There were quite a few emails saying that you would have loved to have joined, but work/family/holidays etc., have prevented you from taking part. We understand.
We achieved what we set out to do – create a bit of fun.
The names of the makers have been added.
Thanks also to each and everyone of you who took the trouble to vote, we were pleased with the number who voted.
It doesn’t matter who voted or how many votes in total. Suffice to say that each quilt recieved a sizeable amount of votes.
Thank you also for the lovely comments which you made about all of the quilts.
The overwhelming choice of viewers was ‘Tit Bits’ (or ‘Blue Tit’ as someone called it) by Christina Merrick.
“This is my attempt at the challenge but I don’t know that it qualifies as it is too big 25 x 38 inches. [Editor: Of course it qualifies]
Made from scraps the blue tit is created first and placed on a pieced scrap background. Flowers are fussy cut. The faced binding edge treatment was unsuccessful as I used two layers of batting which created far too much bulk and as a result it was very difficult to create an even edge. It needs to be redone to remove the bulk and even out the edge and maybe even change the shape!
So complete with wonky lines etc maybe there could be a section for unsuccessful challenge attempts! [Editor: Now there’s an idea!”]
“My African Friend” 40″ x 40″– Marianne Bickerton
“I have an African friend living nearby and she makes the most beautiful African outfits. I asked her if I could have some of her scraps and she obliged, with bags of scraps!! My husband was wondering why on earth I would want someone else’s waste of material and saw no point to it.
When I saw what I had in the scraps I thought the best thing to do was make a strip quilt like this and I’m so please with the end result!! ”
“This is my entry for the September Scrappy Quilt Challenge 2022 which I call ‘Serendipity Squares’. Hope you like it!
“I haven’t been able to finish my piece for the 8th (frozen shoulder from a shoulder break so can’t use sewing machine yet). I really enjoyed being able to do a little hand stitching most days and using up buttons and beads that I had. These folded squares are really easy to make.”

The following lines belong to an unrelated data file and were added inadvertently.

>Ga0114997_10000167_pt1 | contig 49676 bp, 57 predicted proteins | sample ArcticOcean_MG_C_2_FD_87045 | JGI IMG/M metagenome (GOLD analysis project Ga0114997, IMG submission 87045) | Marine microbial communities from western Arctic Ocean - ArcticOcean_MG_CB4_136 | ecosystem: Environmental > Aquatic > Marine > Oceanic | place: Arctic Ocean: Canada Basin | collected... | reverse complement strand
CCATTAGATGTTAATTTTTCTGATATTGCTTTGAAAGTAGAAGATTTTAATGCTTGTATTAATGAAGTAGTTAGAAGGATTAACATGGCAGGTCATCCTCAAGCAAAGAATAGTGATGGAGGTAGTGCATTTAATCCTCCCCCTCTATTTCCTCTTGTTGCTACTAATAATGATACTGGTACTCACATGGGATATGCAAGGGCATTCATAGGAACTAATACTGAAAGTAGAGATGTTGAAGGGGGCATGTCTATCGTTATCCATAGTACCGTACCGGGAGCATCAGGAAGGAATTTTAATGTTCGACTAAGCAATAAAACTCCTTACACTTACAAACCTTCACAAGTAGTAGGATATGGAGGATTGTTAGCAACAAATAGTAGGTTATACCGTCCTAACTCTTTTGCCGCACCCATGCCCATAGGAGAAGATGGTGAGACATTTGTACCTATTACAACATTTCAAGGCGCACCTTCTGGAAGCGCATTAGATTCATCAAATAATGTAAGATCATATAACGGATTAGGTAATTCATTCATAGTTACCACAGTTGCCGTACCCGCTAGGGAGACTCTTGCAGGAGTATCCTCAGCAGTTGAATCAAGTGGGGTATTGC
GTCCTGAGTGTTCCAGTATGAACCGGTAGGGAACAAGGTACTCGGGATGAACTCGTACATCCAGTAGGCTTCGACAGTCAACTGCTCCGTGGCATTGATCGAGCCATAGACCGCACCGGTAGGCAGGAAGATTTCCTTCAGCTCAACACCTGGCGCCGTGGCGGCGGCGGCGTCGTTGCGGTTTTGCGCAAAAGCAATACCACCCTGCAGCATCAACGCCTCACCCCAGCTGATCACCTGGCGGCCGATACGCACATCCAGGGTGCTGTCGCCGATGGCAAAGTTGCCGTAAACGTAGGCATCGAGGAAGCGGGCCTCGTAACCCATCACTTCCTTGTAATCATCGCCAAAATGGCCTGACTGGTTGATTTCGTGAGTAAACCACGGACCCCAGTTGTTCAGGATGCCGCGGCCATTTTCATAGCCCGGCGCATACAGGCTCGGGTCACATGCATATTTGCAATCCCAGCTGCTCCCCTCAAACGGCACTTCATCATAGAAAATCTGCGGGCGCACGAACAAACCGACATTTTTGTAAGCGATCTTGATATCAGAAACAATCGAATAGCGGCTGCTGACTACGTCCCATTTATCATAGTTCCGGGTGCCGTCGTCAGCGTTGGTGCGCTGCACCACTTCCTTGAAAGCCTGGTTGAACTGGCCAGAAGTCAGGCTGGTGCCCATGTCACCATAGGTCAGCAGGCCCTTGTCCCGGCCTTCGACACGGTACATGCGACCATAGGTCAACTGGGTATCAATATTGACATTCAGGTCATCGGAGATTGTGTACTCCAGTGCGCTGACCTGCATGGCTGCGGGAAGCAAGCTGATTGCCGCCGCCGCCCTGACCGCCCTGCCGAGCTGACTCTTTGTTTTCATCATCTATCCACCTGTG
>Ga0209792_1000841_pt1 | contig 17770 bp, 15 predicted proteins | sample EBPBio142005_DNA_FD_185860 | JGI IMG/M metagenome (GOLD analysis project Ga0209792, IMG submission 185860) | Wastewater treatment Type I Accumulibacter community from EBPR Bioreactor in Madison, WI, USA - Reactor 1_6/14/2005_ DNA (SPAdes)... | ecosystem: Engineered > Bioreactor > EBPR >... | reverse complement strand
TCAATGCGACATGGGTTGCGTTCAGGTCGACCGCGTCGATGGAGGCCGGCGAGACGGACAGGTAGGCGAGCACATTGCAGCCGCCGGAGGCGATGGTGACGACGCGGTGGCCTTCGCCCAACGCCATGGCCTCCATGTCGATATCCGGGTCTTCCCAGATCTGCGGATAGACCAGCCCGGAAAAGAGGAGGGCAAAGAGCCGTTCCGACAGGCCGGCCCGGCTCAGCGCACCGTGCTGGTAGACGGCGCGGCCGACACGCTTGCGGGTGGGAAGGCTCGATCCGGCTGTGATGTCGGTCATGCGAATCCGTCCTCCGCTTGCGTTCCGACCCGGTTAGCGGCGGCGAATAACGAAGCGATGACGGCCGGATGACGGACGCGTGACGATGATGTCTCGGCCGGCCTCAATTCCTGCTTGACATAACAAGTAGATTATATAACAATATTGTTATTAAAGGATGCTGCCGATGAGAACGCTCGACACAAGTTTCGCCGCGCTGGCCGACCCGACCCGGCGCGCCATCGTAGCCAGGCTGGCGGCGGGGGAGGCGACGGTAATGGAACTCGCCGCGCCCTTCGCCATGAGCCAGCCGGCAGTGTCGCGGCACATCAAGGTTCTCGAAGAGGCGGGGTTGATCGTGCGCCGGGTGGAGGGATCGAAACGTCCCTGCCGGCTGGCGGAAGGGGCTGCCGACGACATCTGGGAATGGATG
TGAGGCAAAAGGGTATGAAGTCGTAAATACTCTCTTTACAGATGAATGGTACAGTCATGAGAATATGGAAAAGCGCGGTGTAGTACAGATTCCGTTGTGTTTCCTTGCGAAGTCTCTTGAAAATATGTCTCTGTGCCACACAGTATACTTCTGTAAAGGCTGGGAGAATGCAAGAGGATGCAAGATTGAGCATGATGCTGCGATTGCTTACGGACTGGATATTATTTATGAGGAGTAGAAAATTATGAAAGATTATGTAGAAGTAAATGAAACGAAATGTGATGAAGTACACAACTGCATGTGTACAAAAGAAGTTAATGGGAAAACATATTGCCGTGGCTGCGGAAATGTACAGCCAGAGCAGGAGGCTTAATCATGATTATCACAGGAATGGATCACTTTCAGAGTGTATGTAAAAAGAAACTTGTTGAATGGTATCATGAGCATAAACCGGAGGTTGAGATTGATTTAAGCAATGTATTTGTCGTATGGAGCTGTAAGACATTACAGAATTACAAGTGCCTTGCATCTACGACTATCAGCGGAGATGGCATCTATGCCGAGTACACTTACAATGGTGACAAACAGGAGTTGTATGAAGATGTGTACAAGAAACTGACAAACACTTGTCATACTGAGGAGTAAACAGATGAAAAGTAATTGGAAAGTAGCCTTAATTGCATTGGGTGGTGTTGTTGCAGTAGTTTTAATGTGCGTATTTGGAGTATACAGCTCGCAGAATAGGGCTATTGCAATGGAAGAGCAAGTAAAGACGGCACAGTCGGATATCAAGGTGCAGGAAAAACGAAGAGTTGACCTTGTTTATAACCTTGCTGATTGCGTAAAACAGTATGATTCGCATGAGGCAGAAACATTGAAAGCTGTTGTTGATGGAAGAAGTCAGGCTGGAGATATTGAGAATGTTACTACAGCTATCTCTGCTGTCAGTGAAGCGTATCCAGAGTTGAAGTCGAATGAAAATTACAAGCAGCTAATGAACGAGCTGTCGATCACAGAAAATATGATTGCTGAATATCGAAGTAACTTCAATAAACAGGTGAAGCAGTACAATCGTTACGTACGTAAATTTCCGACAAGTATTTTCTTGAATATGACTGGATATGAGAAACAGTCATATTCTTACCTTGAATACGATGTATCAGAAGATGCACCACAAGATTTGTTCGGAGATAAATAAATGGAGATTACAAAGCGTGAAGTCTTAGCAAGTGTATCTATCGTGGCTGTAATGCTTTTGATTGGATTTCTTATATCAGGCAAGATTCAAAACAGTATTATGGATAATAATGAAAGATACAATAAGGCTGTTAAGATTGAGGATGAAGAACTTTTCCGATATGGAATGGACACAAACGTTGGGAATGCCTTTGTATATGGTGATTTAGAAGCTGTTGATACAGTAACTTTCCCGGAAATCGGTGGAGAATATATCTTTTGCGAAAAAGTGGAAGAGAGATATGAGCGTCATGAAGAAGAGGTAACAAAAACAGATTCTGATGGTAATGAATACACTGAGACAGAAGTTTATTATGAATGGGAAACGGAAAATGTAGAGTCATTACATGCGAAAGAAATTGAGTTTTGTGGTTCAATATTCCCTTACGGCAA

“Thanks for organising this, it’s a great way to start the year.
Here is my Scrappy Quilt made in September 2022. The batik scraps were in my cupboard stash, waiting for inspiration, as was the batik backing!
I finished a piece for the QGI Scrappy September Challenge! And I have just washed it (well put it through a cold cycle in the machine) and it is drying on the line.
Our daughter, who was home from London when I started it, loves it so much that she has “baggsed” it, she loves how bright it is. .
Completely from scratch, no pattern! I used my walking foot to quilt it. 100% cotton wadding and thread. Such wonderful colours.
This is my first string quilt, and it was great fun using all the colours. Some of the scraps go back to a quilt made in 2012!”
“I just finished my scrap challenge! I had some daisy squares left over from my previous project, and I used some other fabric left from other projects including this ombre blue with polka dots. I found inspiration in the book “Quilting Illusions” and changed it a bit. I think the illusion works quite well, I’m very pleased with the effect.”
“Thank you for the Scrappy September Challenge, just what I needed to get me motivated and very appropriate for the challenging Winter ahead, when we will all be ‘tightening our belts’ as my mum would have said.
My table runner is not from a pattern , just started with a packet of charm Squares (21/2 x21/2) which I found and grew. I have it on my table.
Also, from some of the scrappy ends left I made a pumpkin mat, and from some odd ends of wool I’ve have knit a few pumpkins. So my challenge for winter will be to use what I have available in my stash,( not good for retail shops ) .
I have a September birthday and received a little pot of flowers as a gift and was so pleased as matched my ‘pumpkin patch’ as my little granddaughters call it, more pumpkins on the needles ”